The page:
Upcycling: First Attempt At Tire Tread Shoes

As I mentioned in my post from Monday, I’ve been working on my own latest upcycling project, a project intended to combine this with this, a modern take on upcycling tire tread into shoe soles, and at the time I’d hoped to unveil its successful completion today.

Sadly, after many hours of research, consultation and work, I’ve had to go back to the drawing board, details to follow, but, I thought I’d blog about this failed first attempt, since I love reading about others’ creative process, and I thought others might enjoy mine, at least to hold you over until I do complete the project. (And, believe me, I am determined to do so!)

The shoes you see here in the first photo are made by a company called Sanuk, and their tagline for the product line is: These are not shoes. They’re sandals!

And, like a pair of lightweight sandals or flip-flops, they are extremely comfortable, like wearing slippers, not at all suitable for rainy or snowy conditions, but I wore mine everywhere and LOVED them, until…

So, the only way Sanuk can make these “sandals” as lightweight as they are is to use a material for the soles that is more suited for a sandy beach or a swim club than concrete, tarmac, or even hiking trails, and sure enough I wore through mine in less than six months, while the uppers of the shoe were still in perfect condition.

Having grown up in the 1960s and ’70s, I vividly recall the tire tread sandals that were worn by many a member of the counterculture of the time, and since I couldn’t stand the thought of throwing out my Sanuks, for environmental reasons and because I loved them so much, an idea was born: Replace the soles with tire tread!

Now, finding a used tire to work with was the easiest part, as a local tire shop let me have one for free.

Cutting the tire up, well, that’s a whole other story.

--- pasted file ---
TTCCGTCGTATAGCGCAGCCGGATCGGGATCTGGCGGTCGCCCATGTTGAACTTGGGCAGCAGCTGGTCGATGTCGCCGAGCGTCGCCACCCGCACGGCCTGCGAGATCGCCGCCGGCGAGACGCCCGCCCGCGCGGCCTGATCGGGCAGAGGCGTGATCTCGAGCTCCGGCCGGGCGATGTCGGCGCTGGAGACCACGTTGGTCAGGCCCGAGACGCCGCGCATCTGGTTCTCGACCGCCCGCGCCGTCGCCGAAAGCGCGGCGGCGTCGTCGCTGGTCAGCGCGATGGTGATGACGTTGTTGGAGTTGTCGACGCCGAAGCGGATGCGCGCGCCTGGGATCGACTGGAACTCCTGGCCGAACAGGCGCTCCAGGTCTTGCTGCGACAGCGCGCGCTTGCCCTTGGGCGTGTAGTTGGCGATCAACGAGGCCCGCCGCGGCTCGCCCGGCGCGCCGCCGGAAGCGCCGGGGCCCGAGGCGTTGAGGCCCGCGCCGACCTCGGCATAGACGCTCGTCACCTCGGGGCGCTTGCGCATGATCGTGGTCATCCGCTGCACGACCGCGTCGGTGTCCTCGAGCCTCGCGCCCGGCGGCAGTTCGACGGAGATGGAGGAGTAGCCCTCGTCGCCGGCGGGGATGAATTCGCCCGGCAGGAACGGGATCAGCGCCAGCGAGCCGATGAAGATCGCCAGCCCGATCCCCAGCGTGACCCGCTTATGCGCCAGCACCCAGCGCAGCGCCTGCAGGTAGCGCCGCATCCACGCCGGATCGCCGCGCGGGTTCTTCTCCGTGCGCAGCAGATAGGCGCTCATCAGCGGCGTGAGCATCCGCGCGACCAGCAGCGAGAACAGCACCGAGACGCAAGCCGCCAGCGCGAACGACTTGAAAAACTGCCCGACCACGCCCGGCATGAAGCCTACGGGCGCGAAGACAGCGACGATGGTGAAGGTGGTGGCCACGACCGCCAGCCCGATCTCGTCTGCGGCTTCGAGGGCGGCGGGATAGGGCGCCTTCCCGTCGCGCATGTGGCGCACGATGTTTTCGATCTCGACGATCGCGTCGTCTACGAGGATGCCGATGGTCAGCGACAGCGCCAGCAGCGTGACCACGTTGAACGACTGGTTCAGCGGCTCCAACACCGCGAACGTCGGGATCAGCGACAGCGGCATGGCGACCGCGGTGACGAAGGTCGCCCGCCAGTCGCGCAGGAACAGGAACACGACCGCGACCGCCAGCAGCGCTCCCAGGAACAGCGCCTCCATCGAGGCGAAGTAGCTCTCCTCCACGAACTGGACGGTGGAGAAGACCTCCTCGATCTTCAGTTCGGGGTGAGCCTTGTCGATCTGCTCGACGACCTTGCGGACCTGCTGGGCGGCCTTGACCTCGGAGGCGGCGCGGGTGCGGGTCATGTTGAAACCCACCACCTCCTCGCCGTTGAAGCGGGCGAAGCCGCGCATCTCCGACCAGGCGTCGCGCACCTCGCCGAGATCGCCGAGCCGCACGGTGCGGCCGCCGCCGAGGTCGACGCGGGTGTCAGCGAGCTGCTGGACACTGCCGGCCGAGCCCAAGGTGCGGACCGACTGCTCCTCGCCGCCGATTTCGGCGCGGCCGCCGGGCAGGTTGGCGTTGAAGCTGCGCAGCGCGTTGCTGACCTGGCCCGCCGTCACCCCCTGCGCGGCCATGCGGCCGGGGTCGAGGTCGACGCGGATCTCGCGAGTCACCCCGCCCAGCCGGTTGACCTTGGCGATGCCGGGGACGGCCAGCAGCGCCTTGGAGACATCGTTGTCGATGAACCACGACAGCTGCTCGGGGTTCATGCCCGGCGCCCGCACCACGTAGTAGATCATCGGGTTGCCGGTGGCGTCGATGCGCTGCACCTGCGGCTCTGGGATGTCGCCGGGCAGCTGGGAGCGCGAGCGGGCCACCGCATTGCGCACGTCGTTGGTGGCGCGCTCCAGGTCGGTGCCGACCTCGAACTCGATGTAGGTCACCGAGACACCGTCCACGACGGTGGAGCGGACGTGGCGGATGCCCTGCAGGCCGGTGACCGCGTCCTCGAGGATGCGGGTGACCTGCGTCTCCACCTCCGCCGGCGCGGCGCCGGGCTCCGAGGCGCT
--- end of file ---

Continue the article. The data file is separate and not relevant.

Short version, for anyone not so inclined to read the rest of the story, I can sum up the reason for the failure of my first attempt in two words: steel belt.

See, hippies didn’t stop making tire tread sandals because they fell out of fashion. No, they stopped because, by the mid-1970s, most car tires were steel-belted, meaning a belt of steel mesh was embedded in the rubber, resulting in a much more durable tire. Problem is, as I came to find out, the new tire technology was an extremely poor material for making sandal soles.

Using a combination of utility knife, tin snips, and bolt cutters, not to mention a ton of good ol’ elbow grease from me and my 14-year old son, in an hour we got this far…

Brutal, and it was painfully obvious that it would take a MUCH better tool to cut out the actual shape of the sole.

My first attempt, a trip to the local hardware store for metal-cutting blades for my handheld jigsaw, was a colossal waste of time. The up-down motion of the jigsaw blade made the rubber vibrate too much, and, because the jigsaw I own doesn’t have enough power, the blade easily got stuck in the rubber as it tried to make its way through.

A shout out for help led me to the shop of my industrial designer friend, Tom, owner of M I N T Architectural Elements, who was generous enough to let me use his band saw.

MUCH, much easier, but, sadly, the celebration was short-lived, as one problem after another arose from that point forward.

First, after cutting out the shape of the sole, there were hundreds of steel wires sticking out of the sides, making it extremely easy incur puncture wounds and scrapes just gently handling the things.

My friend Tom suggested his Dremel with a grinder bit…

…but the little wires wiggled too much and once the the grinder hit the rubber, the rubber would smoke, releasing what I can only assume was a thick, toxic plume.

So, I decided to move on, figuring I’d get the soles attached and then decide later how to deal with the exposed steel mesh.

On advice from the hardware store, I bought some Barge Cement, often used for shoe sole repair, followed the instructions, clamped those suckers together, and let them dry.

Once dry, the shoes were ready for a test drive, which revealed the next problem: steel-belted tire tread is heavy and rigid, the opposite of the lightweight rubber foam soles the shoes came with.

As a result, with each step I took, I could feel that the tire tread was not flexing much at all, resulting in my heel, annoyingly and ultimately unacceptably, popping out of the shoe.

I had the idea of cutting out some horizontal grooves in the tread, specifically where the most flex is needed, but it took an hour of work to make just one groove, and I finally had to accept that it was futile.

Cuz, you see, just creating this one groove took a LOT of work, it produced a LOT of toxic smoke, and the second test drive proved that the groove, located at the most important position on the sole, directly under the ball of the foot where most of the flex happens, didn’t bring one bit of improvement.

And so, the decision was made to go with a new idea: Look for a tire without a steel belt!

They are hard to find, especially tires with tread as wide as these need to be, but I’m gonna give it everything I’ve got. I want these shoes badly, and I’ll not rest until they are mine!